[PLUG-TALK] MS anti-piracy war tactics

John Jason Jordan johnxj at comcast.net
Sat Nov 20 11:48:11 PST 2010


On Sat, 20 Nov 2010 10:11:02 -0800 (PST)
Rich Shepard <rshepard at appl-ecosys.com> dijo:

>On Wed, 17 Nov 2010, John Jason Jordan wrote:
>
>> For the rest of a very interesting in-depth article about software
>> piracy, go to:
>>
>> http://www.nytimes.com/2010/11/07/technology/07piracy.html?_r=1
>
>   As usual with these types of popular press stories, they raise more
>questions than they provide answers. The most important unanswered
>question is the amount of the net monetary benefit (if any) Microsoft
>sees from these efforts.

The article did raise the same question, and concluded that it is
unknowable, for the same reasons that you pointed out.

The article also spent quite a bit of print on whether MS would make
more money by lowering their prices in order to encourage legitimate
purchases. I really doubt that lowering prices would reduce piracy
enough to make up for the losses from reduced prices. Microsoft does a
of of things wrong, but they're masters at marketing. I'm sure they've
done the market research to determine exactly what prices produce the
maximum revenue. But I also understand that Microsoft sells its
software in China for a fraction of the price they charge in the U.S.

>I didn't read the entire article, so I don't know if it reports how
>much money Microsoft spends each year on microscopes, people, and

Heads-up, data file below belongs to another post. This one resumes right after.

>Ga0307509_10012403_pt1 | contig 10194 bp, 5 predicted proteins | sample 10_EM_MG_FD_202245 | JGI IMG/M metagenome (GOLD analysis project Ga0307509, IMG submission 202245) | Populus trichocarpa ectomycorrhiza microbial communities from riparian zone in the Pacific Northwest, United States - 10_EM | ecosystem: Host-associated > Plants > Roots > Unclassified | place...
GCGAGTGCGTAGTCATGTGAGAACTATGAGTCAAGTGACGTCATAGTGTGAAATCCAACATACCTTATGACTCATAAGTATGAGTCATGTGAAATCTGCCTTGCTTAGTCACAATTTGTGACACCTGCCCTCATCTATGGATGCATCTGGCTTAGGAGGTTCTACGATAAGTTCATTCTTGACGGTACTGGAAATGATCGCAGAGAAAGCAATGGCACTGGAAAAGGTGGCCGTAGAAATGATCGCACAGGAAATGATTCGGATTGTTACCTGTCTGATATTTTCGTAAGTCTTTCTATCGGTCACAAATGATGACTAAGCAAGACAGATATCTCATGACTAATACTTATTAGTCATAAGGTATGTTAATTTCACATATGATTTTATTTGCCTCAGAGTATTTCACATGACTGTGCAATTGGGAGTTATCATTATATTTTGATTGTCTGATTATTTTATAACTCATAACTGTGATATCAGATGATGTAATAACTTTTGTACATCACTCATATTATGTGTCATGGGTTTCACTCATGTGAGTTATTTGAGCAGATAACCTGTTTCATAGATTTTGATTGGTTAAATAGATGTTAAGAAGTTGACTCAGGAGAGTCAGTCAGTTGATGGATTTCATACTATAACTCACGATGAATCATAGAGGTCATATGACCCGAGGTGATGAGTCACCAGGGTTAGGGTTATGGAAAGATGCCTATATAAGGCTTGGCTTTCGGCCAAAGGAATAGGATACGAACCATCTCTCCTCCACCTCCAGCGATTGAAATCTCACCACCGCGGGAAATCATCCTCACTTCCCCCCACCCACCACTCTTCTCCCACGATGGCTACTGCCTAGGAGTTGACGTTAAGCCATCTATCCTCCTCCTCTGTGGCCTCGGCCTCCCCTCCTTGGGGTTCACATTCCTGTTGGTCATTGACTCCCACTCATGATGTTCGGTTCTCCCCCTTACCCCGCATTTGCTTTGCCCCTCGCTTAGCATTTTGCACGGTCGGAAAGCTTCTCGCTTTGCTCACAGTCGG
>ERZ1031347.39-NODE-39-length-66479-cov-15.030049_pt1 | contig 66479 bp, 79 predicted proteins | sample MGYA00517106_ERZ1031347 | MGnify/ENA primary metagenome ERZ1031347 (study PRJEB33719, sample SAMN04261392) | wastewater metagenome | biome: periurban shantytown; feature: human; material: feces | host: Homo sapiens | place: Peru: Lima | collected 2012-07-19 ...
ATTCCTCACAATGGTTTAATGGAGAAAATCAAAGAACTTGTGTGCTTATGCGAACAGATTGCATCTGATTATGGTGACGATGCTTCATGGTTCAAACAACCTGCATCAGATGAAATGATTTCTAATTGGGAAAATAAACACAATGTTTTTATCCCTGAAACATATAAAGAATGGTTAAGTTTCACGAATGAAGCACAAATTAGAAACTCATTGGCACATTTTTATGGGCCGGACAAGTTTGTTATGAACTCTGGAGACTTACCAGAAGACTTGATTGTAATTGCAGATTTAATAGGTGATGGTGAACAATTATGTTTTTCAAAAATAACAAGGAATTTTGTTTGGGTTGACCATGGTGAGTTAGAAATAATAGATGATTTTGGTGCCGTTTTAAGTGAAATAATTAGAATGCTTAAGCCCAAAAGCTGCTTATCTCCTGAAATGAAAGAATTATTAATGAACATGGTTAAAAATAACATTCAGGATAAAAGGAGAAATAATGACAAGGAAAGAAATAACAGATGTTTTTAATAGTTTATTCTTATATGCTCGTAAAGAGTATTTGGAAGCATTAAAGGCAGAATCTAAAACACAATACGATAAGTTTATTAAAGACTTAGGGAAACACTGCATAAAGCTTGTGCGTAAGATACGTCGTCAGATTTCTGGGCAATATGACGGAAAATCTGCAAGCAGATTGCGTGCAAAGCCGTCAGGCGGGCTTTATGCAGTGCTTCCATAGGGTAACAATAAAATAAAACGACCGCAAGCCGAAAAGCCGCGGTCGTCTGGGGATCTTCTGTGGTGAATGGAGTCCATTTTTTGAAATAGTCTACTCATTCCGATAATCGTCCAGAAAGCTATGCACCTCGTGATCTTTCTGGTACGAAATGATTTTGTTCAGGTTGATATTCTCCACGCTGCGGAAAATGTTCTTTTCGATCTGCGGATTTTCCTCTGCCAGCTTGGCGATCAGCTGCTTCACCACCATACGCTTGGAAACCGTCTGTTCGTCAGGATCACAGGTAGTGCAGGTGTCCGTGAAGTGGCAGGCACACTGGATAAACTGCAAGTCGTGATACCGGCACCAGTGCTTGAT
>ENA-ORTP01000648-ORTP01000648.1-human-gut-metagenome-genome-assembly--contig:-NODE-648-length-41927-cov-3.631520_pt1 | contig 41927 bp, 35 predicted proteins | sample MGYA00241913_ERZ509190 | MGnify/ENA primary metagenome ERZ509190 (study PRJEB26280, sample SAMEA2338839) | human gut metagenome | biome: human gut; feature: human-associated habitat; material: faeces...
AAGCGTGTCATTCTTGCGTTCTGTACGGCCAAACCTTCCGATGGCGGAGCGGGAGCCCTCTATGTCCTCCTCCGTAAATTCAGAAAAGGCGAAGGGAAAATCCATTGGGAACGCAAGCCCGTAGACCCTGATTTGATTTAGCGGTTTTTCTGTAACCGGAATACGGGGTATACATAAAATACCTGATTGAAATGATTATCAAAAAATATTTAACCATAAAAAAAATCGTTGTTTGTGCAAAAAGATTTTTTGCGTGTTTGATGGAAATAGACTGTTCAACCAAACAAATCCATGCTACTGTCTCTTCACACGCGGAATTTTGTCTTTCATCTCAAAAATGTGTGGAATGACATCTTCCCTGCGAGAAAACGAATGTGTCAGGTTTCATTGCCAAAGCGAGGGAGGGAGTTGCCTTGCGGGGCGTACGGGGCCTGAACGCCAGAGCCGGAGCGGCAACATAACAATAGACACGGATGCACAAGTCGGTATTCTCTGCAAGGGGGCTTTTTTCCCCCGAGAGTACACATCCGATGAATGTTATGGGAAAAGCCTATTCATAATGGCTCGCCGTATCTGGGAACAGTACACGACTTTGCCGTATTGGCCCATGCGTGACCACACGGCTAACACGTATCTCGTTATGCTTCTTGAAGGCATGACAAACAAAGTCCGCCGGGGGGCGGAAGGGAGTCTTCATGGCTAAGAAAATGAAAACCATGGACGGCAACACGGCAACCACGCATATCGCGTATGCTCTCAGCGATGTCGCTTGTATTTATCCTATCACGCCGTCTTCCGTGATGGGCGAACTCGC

>computer systems for their 'anti-piracy' efforts. Nor would we ever
>know how much this piracy actually costs them.

The article said Microsoft spends about $10 million a year on its
forensics work, and $200 million a year on improving anti-piracy
technology. It also said that "an industry trade group" estimated the
total cost of pirated copies for all software companies at $51.4
billion a year. 

>It wasn't piracy that put Ashton-Tate out of business, but other
>factors.

The same can be said for just about every software company that has
gone out of business. I used Corel products for a long time, and they
were wonderful, albeit buggy. Their genius was in the user interface,
which was a joy. They couldn't code worth a damn, but that isn't what
hurt them fatally. Nor was piracy a factor. They were finally bought out
by a private holding company for a song after several years of making
one bad business decision after another. Remember Corel Linux?
CorelDRAW for Linux? WordPerfect for Linux? (I still have those in the
back of a closet somewhere.) Michael Cowpland spent millions developing
those products and made a negligible amount in sales before pulling the
plug on them.



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